Scientific studies show that people who show gratitude are more likely to thrive. Through the Gratitude Project, an initiative offered by the University of Arizona’s Student Success & Retention Innovation, students, staff and faculty members can send personalized thank-you notes to other members of the university community.
“We know that students who are more engaged with the university community and have connected with other community members feel a stronger sense of belonging and are more likely to persist,” says Jenny Nirh, SSRI’s associate director for communications and outreach, who oversees the Gratitude Project.
“Through the Gratitude Project, we hope to enrich the experience and sense of belonging of all Wildcats.”
While the program is now in its fourth semester, this round marks the first time that the Gratitude Project is fully online, replacing paper mailings.
“Thank you for the academic and emotional support during this unprecedented time,” one student wrote in a note submitted recently. “I have never had a teacher as considerate and passionate as you, it has truly been an unforgettable experience. The world needs more professors like you. Thank you.”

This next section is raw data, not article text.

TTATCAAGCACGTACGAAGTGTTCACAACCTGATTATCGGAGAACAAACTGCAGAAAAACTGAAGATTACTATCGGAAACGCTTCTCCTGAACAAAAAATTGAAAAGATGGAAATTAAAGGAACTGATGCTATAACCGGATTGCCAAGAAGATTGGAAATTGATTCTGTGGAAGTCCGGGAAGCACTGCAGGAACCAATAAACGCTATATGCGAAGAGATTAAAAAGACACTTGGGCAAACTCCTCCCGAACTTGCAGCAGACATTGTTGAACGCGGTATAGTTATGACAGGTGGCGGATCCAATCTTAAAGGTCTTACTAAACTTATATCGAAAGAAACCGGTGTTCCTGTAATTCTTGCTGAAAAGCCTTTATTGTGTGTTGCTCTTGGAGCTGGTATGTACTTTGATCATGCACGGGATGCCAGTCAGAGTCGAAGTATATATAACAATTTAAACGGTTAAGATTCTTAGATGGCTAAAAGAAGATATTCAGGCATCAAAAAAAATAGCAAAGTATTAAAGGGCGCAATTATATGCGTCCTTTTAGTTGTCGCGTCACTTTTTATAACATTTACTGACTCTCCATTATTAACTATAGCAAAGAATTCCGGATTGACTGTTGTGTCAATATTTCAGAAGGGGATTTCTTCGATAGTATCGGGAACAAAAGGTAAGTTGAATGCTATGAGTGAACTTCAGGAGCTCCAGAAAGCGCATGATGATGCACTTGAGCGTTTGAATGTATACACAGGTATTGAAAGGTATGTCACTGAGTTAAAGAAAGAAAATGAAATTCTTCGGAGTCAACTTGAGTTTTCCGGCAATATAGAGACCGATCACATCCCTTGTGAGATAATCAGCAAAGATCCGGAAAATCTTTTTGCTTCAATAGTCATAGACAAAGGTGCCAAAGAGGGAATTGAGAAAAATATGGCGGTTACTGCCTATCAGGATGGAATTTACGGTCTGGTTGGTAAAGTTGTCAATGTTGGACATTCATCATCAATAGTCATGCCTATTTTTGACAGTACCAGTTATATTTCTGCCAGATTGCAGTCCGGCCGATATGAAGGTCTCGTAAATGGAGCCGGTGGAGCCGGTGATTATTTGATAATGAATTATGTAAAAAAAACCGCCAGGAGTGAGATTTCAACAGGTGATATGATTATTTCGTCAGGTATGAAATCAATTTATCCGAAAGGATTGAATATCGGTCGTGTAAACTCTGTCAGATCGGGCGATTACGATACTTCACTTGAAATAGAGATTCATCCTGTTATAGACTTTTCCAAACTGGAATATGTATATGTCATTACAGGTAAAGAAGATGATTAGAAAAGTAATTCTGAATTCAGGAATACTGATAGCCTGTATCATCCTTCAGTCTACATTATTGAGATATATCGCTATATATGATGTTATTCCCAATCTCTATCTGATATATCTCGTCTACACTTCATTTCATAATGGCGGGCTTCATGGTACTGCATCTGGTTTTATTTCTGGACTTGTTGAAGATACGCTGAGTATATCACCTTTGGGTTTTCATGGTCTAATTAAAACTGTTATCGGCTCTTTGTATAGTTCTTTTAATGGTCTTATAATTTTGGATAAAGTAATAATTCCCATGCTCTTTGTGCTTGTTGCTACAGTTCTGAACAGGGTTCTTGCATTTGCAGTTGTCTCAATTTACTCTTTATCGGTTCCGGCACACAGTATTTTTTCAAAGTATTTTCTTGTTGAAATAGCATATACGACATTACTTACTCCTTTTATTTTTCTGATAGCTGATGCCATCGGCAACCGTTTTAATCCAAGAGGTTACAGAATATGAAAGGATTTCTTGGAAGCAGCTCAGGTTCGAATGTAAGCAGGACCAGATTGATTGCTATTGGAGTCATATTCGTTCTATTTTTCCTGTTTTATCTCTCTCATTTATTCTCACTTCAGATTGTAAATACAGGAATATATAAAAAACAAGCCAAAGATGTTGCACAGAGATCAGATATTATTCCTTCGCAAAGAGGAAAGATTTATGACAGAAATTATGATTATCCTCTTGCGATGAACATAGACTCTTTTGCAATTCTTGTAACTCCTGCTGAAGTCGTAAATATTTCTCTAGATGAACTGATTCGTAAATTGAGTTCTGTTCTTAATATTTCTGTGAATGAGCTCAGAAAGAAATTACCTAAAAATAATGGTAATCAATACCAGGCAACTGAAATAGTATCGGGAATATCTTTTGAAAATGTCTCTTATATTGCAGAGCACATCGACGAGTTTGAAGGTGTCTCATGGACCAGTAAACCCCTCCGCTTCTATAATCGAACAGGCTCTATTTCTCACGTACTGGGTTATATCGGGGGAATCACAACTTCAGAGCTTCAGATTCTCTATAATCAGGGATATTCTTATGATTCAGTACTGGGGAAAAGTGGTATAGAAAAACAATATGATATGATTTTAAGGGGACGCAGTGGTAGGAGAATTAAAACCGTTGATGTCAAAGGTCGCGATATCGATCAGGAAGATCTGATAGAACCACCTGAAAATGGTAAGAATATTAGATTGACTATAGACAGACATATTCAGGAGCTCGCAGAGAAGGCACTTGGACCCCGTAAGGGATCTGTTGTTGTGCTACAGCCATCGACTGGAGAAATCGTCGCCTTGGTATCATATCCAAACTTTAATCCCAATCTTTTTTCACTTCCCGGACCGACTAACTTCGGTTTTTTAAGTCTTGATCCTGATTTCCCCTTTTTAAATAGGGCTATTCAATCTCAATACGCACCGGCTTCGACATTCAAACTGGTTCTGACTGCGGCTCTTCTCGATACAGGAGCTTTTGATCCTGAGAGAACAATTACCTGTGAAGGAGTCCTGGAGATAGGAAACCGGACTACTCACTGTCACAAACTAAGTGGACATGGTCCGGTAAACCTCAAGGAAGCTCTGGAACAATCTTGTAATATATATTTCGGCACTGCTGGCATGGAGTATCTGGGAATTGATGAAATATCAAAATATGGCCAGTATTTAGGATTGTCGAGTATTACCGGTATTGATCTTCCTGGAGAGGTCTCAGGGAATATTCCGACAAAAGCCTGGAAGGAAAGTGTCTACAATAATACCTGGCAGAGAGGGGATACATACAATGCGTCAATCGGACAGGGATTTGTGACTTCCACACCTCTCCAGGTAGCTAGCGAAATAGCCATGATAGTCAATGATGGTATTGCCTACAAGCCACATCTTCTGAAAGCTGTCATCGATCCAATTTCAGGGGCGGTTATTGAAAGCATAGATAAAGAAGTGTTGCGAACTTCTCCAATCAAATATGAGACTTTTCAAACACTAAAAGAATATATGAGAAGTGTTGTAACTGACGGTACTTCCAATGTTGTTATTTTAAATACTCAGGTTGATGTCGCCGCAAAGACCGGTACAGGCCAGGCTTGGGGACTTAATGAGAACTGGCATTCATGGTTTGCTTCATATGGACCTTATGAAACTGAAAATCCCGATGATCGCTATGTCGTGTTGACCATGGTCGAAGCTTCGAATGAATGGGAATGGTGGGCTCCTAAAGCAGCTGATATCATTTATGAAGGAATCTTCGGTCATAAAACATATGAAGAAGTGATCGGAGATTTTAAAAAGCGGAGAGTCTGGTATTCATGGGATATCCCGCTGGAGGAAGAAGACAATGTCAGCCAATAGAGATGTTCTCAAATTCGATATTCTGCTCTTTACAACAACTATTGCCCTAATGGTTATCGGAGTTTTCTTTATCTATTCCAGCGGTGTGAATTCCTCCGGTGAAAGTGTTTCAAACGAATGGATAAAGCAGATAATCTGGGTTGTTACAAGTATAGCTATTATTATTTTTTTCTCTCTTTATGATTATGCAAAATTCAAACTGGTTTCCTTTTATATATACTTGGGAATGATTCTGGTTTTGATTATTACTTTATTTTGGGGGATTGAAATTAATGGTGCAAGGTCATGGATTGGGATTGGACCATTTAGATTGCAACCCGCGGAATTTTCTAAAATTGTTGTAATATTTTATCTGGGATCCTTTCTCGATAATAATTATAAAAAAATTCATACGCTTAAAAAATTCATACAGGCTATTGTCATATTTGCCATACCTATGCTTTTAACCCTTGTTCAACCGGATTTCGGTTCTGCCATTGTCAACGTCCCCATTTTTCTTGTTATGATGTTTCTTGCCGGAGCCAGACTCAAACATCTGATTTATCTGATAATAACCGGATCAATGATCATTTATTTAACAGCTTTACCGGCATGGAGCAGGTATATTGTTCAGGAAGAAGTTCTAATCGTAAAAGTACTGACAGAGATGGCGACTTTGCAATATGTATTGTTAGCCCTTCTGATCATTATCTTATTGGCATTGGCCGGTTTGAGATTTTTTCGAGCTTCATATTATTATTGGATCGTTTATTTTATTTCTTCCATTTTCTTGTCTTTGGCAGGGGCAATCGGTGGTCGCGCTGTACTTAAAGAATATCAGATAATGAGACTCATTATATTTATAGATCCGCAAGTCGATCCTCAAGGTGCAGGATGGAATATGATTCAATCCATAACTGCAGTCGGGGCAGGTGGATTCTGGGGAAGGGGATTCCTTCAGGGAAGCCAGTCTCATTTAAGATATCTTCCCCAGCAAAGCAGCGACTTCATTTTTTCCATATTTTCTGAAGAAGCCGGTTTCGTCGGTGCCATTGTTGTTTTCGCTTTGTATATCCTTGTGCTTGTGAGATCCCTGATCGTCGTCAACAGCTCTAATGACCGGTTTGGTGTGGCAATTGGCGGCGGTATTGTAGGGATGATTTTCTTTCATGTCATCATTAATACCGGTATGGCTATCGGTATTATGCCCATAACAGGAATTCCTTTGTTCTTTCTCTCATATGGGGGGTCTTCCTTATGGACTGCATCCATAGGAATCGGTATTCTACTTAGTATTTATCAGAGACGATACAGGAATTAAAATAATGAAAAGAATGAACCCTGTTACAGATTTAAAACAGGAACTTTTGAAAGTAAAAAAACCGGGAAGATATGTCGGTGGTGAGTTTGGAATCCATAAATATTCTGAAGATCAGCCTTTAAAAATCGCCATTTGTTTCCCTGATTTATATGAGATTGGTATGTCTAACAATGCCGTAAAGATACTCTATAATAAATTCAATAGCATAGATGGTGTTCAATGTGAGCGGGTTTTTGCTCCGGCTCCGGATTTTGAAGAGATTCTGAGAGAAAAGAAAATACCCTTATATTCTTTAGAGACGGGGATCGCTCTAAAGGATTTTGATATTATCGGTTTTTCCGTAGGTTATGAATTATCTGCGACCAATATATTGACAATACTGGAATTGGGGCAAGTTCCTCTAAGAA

By the end of the spring semester, almost 500 notes had been sent.
Nirh says that encouraging people to show appreciation for others positively impacts both the sender and the recipient. And a note of appreciation doesn’t have to be elaborate to make someone’s day or put a smile on their face.
Parents of university students also have felt inspired to send notes of gratitude.
One note to a staff member in the Strategic Alternative Learning Techniques Center stands out for Nirh: The services provided by the staff member, it says, “made all the difference in the world.” Without those services, the note continues, the student might not have finished the year, let alone experienced success.
Nirh says her favorite part of the Gratitude Project is seeing the impact that people can have on their community and the student experience.
“People say really meaningful and positive things about those who have helped them,” she says. “All around, this is such a positive program and it feels great to work on this.”